New businesses trying to cope during economic uncertainty

Jingle bells and the cheerful “cha-ching” of the cash register are usually happy harbingers of the fall and winter holidays.

Jingle bells and the cheerful “cha-ching” of the cash register are usually happy harbingers of the fall and winter holidays.

This year, many retailers and restaurateurs may hear awkward silence as worried consumers clamp down on their wallets.

Heading toward a holiday season in a time of economic turmoil, we’ve asked some Redmond business owners how they are holding up and how they hope to attract customers.

Will they offer deep discounts or two-for-one deals to bring more people in? Will they change their hours or lay off employees to make ends meet?

In Part 1 of this two-part series, we’re featuring some businesses that have opened within the past year. In the second part of this series, we’ll present feedback from businesses that have been in Redmond for decades.


The name of Kelly Harte’s sandwich shop in downtown Redmond, The Daily Bread, reminds us that “everyone’s gotta eat.”

But in a troubled economy, the stark reality is that many people are packing PBJs from home instead of eating out at lunchtime.

Since The Daily Bread opened last March, “business had been growing from month to month,” said Harte.

In the past month, however, “it just stopped,” she said.

The shop features a comfortable lounge area with a big-screen TV and surround sound system.

“We turn on sports because we’re sick of that stuff, all the news about the bad economy,” said Harte.

She and her partner Rich Hamlon are there from 11 a.m.-4 p.m. Monday through Saturday. They used to stay open until 6 p.m. but it wasn’t worth it to serve just one or two extra customers.

In the beginning, they had 40-60 walk-in customers each day, which steadily rose to 100 or more through the summer. Now they are back to 50 or less.

“For a while, we did a lot of catering — boxed lunches for meetings. I was starting to think that was the way to go,” said Harte. “Now we’re catering maybe four meetings a week instead of 10 or 15. Both individuals and companies are cutting back on their orders.”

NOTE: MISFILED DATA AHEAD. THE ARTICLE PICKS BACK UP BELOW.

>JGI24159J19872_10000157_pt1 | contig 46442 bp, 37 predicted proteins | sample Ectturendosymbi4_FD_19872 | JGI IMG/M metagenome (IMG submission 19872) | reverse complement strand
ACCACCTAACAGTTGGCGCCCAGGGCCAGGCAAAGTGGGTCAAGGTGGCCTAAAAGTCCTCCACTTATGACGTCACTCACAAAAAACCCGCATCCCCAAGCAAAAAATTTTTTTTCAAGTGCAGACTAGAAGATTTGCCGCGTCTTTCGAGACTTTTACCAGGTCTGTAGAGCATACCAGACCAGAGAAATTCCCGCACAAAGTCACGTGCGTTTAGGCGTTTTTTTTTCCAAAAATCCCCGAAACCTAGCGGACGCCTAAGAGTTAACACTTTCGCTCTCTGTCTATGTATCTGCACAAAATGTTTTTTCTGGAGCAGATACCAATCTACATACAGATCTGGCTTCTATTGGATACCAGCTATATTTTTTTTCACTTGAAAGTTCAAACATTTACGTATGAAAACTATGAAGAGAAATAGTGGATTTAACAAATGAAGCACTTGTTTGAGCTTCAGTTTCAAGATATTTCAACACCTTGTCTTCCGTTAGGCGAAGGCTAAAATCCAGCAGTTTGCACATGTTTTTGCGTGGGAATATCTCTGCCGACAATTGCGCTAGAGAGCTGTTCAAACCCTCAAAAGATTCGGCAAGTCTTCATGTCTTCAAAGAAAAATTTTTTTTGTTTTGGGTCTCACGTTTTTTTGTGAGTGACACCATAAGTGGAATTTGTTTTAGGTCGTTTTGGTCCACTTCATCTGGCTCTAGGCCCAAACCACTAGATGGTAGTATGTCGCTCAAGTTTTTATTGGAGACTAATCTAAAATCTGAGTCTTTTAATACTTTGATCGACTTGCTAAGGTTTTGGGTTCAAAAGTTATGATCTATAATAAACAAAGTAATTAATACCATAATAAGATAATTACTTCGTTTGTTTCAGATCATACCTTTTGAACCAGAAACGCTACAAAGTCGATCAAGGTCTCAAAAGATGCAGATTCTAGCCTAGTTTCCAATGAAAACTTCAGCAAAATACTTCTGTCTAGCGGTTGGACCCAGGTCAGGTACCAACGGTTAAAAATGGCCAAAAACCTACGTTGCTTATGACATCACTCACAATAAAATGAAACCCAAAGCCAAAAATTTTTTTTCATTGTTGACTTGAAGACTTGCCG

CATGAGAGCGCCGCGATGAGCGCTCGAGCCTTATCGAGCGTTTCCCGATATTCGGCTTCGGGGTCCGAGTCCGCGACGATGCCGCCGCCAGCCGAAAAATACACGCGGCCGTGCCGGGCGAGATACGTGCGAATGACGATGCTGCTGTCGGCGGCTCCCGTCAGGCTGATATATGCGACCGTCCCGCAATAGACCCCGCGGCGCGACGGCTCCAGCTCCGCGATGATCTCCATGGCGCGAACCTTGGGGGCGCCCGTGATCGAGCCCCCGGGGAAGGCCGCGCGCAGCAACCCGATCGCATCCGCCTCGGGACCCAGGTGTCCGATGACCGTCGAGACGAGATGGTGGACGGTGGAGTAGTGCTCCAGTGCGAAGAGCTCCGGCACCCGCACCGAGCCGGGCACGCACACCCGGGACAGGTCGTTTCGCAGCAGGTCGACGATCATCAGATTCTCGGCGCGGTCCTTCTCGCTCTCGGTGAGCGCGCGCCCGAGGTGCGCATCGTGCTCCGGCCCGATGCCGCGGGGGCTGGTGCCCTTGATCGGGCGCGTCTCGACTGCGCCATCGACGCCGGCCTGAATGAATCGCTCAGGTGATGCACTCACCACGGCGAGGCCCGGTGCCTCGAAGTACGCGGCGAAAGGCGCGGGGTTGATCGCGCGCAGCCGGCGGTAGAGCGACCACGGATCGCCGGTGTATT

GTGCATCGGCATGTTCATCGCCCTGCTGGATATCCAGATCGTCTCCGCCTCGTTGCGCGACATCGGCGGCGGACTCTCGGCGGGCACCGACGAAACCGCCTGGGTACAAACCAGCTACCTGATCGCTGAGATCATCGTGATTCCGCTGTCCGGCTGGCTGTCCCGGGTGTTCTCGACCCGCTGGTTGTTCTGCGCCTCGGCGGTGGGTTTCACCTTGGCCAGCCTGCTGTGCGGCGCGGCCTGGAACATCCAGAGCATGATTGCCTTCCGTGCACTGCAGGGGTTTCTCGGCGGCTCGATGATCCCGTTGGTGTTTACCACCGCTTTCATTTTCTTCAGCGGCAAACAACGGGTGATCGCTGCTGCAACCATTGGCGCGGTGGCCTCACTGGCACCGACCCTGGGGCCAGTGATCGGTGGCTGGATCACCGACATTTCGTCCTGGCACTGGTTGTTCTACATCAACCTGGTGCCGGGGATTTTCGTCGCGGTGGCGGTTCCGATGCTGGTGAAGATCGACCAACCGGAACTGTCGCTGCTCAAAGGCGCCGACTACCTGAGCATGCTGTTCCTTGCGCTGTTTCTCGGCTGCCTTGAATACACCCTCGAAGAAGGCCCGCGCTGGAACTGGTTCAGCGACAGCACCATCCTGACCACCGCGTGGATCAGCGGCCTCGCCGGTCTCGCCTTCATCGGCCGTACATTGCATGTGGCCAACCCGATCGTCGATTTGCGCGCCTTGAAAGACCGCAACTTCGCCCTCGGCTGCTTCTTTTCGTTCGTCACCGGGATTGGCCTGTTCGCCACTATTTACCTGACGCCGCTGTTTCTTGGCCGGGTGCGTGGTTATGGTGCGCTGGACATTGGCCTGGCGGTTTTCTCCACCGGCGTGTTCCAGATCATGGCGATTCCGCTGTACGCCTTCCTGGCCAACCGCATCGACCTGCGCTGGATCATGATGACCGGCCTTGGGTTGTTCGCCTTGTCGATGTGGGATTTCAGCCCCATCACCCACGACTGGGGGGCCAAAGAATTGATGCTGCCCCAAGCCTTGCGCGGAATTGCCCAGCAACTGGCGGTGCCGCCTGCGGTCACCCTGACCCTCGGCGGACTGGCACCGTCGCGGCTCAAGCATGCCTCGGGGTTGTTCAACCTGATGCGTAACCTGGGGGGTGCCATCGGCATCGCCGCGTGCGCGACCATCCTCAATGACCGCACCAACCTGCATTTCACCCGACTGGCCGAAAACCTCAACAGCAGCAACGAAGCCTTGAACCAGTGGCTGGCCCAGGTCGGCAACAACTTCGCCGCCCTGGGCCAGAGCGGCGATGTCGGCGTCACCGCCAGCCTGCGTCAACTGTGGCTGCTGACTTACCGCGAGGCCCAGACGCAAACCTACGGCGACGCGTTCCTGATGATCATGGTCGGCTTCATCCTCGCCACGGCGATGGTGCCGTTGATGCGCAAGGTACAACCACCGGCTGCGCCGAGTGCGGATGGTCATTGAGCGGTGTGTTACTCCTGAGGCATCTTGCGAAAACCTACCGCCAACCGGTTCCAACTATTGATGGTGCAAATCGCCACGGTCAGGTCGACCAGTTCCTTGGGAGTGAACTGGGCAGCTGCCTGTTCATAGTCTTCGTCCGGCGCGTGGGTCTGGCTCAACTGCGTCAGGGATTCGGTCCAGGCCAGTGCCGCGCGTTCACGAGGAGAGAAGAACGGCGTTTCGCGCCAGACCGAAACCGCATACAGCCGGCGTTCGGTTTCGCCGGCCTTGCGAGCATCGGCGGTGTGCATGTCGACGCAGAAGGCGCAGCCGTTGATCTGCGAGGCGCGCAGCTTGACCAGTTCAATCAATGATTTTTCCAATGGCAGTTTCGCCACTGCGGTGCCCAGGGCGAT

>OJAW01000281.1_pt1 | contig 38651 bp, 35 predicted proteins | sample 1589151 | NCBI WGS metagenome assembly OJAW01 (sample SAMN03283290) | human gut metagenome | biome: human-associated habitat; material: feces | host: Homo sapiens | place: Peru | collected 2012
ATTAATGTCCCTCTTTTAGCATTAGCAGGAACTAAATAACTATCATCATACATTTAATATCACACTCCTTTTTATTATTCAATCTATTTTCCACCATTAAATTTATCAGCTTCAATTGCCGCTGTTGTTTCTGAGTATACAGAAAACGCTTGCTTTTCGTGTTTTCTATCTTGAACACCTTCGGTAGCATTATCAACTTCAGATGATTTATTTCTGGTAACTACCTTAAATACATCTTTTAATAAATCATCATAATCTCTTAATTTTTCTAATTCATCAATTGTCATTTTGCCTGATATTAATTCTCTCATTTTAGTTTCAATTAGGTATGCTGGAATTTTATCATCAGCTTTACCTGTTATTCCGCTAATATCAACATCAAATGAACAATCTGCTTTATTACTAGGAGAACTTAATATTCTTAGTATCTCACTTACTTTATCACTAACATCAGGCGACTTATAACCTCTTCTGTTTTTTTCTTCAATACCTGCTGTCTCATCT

Hamlon agreed, “We see people who only come in when they have coupons. A ‘buy one, get one free’ coupon was targeted to new customers but now it’s the regulars who are using them. Our Sandwich Club (punch card) also gives people a deal. We reward people for coming in.”

They haven’t cut the prices of their food, although “it’s really tough to compete with ‘five-dollar foot-longs’ at Subway,” said Harte. “We’re still using Boar’s Head meats and all fresh, premium ingredients. If I started using cheaper ingredients, I’d be just another Subway.”

On the contrary, The Daily Bread’s motto is “We’re Not Your Average Sandwich Shop!”

“We still have a lot of people who don’t know we’re here,” Hamlon noted. “We’ve done flyers up and down the street and dropped off flyers at Microsoft, although they’ve got so many company cafeterias, they’ve got a captive audience. It’s a Catch-22. We know we need to advertise, but if we spend money on that, we don’t have enough to pay our vendors.”

Harte said they are “trying to weather the storm,” maybe adding earlier morning hours but then “you need more employees, the espresso machines are expensive and the products are expensive. And when Starbucks closed six hundred-some of their stores, that was scary.”

For information about The Daily Bread, call (425) 882-0500 or visit daily bread.


Amy Gray opened Majesty Boutique in the Redmond Ridge Marketplace last December. She sells unique housewares and gift items. Because her shop has been open less than a year and is not in a heavily traveled area, she said it’s hard to gauge whether business should be better or worse than it is, “on top of our less than stellar economic times.”

“From talking to fellow shop keepers in my genre of business,” not just in Redmond but in Seattle and her hometown of Issaquah, “I’m hearing that business has been a little slow,” she said. Such networking is valuable, she explained, because “not everyone carries the same things.”